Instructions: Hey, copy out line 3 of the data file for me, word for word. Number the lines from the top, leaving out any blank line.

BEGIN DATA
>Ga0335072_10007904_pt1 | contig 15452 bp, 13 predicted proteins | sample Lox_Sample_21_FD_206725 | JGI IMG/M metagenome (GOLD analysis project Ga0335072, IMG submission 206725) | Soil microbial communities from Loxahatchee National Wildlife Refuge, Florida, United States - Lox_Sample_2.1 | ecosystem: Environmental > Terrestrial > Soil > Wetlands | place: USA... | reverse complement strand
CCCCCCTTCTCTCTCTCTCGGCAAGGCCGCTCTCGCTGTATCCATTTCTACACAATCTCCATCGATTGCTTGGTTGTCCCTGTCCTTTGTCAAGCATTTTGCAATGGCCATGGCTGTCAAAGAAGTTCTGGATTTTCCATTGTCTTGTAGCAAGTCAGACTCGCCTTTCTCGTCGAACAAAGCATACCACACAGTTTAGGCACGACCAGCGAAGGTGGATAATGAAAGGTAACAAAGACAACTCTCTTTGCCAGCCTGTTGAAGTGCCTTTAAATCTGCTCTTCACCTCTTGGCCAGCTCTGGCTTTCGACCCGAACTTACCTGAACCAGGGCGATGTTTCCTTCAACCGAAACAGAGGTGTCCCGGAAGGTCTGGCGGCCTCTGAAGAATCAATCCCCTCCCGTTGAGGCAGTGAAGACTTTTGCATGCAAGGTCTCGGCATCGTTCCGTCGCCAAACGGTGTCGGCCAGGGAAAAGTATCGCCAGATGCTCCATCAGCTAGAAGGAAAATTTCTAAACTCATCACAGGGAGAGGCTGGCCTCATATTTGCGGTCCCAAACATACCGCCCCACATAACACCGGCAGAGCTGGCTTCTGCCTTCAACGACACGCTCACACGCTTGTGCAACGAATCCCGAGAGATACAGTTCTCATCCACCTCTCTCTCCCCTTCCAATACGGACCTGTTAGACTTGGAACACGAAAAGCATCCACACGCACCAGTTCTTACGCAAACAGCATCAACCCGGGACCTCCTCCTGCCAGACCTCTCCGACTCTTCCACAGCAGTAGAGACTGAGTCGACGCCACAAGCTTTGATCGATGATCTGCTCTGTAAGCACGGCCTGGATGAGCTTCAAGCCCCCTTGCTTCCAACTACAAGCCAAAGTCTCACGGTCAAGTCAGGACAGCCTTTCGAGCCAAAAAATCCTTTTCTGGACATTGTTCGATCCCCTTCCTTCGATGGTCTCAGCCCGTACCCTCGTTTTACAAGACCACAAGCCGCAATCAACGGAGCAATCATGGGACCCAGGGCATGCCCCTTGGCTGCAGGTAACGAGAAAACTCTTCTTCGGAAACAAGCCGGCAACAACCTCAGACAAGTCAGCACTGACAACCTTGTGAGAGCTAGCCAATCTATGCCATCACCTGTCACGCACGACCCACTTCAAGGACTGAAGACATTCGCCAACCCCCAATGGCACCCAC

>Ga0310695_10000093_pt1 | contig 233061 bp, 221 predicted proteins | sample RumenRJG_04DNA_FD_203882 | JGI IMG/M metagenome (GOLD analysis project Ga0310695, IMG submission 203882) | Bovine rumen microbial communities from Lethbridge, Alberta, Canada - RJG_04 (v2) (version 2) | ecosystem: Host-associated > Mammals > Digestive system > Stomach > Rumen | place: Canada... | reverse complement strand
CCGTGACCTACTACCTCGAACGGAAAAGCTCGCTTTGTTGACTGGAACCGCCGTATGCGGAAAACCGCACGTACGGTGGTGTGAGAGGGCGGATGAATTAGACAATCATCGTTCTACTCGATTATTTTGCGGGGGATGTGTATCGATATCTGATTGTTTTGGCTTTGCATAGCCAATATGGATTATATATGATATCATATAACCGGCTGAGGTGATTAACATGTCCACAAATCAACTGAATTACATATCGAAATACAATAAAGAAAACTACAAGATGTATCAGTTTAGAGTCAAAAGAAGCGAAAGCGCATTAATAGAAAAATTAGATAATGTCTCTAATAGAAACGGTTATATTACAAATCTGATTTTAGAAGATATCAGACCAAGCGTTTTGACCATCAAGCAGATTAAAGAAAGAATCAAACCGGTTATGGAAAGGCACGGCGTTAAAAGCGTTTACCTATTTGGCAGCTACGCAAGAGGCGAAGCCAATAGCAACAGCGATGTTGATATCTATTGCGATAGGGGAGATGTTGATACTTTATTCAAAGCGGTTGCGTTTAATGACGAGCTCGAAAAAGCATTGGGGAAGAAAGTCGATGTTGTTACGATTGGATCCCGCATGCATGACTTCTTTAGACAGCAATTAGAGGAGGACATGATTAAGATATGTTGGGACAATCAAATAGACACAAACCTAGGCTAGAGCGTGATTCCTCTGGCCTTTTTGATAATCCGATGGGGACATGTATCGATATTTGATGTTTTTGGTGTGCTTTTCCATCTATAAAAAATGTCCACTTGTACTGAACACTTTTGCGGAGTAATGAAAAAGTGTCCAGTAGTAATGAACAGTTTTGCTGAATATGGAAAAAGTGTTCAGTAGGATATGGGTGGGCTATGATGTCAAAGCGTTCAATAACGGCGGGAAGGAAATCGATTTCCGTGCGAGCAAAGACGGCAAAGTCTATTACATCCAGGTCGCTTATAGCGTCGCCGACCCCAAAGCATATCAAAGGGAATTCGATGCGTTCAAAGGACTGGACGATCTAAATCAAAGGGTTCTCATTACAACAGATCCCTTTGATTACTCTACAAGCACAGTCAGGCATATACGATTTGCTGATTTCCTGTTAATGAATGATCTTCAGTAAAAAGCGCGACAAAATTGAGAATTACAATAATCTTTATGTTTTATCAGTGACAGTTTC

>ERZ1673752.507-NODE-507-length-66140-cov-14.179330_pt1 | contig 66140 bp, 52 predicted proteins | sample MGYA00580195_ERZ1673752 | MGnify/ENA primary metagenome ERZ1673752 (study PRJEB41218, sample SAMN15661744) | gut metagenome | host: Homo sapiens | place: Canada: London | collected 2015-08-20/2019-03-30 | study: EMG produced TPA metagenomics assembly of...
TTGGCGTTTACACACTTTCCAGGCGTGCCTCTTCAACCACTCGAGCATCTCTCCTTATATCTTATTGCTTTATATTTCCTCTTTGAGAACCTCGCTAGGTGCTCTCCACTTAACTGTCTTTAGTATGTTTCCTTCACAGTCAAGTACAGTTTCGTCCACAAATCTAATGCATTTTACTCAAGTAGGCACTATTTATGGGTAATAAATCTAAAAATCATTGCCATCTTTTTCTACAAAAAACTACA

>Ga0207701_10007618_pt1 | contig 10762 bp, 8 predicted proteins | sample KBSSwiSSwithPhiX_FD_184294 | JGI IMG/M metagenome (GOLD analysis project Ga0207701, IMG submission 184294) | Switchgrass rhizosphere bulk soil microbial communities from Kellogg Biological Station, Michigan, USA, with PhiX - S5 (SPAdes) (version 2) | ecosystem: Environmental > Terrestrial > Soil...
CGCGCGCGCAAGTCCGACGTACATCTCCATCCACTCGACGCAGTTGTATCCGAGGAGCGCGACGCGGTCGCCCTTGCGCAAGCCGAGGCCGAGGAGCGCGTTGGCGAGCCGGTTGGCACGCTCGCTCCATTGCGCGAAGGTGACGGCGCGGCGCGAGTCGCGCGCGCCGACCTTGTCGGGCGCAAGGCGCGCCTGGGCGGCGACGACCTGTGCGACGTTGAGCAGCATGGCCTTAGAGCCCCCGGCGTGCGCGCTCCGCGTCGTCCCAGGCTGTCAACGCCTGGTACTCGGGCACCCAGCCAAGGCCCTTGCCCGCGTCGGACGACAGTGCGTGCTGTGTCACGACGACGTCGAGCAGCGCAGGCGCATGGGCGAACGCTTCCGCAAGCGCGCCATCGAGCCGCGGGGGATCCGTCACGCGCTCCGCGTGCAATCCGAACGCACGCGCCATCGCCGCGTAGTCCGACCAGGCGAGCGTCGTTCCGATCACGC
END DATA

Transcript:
>Ga0310695_10000093_pt1 | contig 233061 bp, 221 predicted proteins | sample RumenRJG_04DNA_FD_203882 | JGI IMG/M metagenome (GOLD analysis project Ga0310695, IMG submission 203882) | Bovine rumen microbial communities from Lethbridge, Alberta, Canada - RJG_04 (v2) (version 2) | ecosystem: Host-associated > Mammals > Digestive system > Stomach > Rumen | place: Canada... | reverse complement strand